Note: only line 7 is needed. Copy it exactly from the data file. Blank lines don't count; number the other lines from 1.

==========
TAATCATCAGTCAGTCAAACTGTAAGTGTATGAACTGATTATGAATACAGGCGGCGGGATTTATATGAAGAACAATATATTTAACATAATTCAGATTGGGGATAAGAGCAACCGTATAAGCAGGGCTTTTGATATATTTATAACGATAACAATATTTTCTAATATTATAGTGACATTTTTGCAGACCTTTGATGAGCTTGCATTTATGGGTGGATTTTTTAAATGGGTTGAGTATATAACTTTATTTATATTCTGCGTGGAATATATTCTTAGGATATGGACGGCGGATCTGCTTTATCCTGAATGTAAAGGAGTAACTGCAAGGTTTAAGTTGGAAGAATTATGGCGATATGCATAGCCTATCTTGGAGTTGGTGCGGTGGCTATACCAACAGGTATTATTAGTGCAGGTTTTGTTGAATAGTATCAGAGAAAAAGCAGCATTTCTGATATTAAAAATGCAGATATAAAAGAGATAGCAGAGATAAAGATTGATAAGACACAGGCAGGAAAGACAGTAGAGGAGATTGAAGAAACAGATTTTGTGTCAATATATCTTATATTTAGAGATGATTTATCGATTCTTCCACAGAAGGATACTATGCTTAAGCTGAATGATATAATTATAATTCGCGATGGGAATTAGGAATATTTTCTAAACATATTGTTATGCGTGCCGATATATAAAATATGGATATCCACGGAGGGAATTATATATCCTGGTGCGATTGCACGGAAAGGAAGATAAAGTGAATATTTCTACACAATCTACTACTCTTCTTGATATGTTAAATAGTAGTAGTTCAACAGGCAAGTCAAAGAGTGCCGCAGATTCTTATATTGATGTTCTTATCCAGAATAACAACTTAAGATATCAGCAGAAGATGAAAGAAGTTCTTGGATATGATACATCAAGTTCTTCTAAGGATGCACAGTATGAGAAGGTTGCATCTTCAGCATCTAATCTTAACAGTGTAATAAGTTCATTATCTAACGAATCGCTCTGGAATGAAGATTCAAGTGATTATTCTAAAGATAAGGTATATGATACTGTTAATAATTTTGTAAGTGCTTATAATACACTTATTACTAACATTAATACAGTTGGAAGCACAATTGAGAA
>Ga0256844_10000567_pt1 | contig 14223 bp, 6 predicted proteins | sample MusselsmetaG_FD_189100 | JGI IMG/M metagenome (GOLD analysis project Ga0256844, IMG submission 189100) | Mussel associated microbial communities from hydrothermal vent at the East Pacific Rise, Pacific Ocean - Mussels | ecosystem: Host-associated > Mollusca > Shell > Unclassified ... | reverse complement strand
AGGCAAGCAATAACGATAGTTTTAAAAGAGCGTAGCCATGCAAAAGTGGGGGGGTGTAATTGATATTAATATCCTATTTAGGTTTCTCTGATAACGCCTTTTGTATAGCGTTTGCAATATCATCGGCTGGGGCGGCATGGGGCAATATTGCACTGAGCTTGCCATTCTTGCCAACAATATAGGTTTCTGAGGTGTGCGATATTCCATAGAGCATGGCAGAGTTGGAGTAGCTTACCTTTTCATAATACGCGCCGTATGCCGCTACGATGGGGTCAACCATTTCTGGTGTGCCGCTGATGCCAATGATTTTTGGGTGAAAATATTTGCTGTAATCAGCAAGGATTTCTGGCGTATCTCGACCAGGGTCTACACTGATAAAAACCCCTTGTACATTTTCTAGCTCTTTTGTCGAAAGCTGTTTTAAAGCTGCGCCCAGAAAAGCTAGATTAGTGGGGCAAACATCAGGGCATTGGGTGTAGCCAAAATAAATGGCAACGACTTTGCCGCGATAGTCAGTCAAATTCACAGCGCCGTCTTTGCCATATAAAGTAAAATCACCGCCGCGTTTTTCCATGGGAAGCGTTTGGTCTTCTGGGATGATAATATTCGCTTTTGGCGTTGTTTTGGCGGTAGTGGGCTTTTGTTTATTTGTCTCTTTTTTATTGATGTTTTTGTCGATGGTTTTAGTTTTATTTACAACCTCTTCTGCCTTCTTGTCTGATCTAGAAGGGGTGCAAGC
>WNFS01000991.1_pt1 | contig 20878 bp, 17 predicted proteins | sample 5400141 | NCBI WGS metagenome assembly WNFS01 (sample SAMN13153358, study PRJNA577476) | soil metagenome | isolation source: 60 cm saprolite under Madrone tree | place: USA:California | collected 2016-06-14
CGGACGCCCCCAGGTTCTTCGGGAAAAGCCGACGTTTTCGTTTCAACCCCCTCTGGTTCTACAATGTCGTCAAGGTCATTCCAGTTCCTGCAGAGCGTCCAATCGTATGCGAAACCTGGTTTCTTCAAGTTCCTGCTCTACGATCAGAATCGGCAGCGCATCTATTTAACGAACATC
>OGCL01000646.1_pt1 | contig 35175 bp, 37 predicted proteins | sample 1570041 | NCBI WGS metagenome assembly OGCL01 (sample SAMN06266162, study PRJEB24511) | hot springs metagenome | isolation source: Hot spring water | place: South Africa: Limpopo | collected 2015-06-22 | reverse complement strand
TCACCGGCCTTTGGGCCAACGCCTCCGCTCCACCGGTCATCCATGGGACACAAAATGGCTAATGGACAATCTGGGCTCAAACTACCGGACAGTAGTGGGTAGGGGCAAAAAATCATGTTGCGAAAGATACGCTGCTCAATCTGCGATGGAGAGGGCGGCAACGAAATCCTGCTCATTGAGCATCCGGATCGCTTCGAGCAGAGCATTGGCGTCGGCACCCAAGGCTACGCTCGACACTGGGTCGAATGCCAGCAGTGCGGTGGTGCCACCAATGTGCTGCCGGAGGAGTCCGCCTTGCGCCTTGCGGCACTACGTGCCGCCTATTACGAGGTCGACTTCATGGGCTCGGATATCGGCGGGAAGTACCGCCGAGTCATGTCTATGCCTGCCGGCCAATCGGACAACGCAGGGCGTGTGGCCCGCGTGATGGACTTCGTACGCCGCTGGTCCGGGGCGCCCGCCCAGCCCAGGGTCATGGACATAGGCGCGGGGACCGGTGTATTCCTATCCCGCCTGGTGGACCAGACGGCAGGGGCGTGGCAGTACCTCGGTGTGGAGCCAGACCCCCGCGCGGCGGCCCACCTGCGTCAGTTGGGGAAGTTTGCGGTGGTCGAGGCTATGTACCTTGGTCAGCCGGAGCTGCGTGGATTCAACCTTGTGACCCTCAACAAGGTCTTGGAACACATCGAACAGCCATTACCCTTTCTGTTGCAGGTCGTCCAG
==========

TCACCGGCCTTTGGGCCAACGCCTCCGCTCCACCGGTCATCCATGGGACACAAAATGGCTAATGGACAATCTGGGCTCAAACTACCGGACAGTAGTGGGTAGGGGCAAAAAATCATGTTGCGAAAGATACGCTGCTCAATCTGCGATGGAGAGGGCGGCAACGAAATCCTGCTCATTGAGCATCCGGATCGCTTCGAGCAGAGCATTGGCGTCGGCACCCAAGGCTACGCTCGACACTGGGTCGAATGCCAGCAGTGCGGTGGTGCCACCAATGTGCTGCCGGAGGAGTCCGCCTTGCGCCTTGCGGCACTACGTGCCGCCTATTACGAGGTCGACTTCATGGGCTCGGATATCGGCGGGAAGTACCGCCGAGTCATGTCTATGCCTGCCGGCCAATCGGACAACGCAGGGCGTGTGGCCCGCGTGATGGACTTCGTACGCCGCTGGTCCGGGGCGCCCGCCCAGCCCAGGGTCATGGACATAGGCGCGGGGACCGGTGTATTCCTATCCCGCCTGGTGGACCAGACGGCAGGGGCGTGGCAGTACCTCGGTGTGGAGCCAGACCCCCGCGCGGCGGCCCACCTGCGTCAGTTGGGGAAGTTTGCGGTGGTCGAGGCTATGTACCTTGGTCAGCCGGAGCTGCGTGGATTCAACCTTGTGACCCTCAACAAGGTCTTGGAACACATCGAACAGCCATTACCCTTTCTGTTGCAGGTCGTCCAG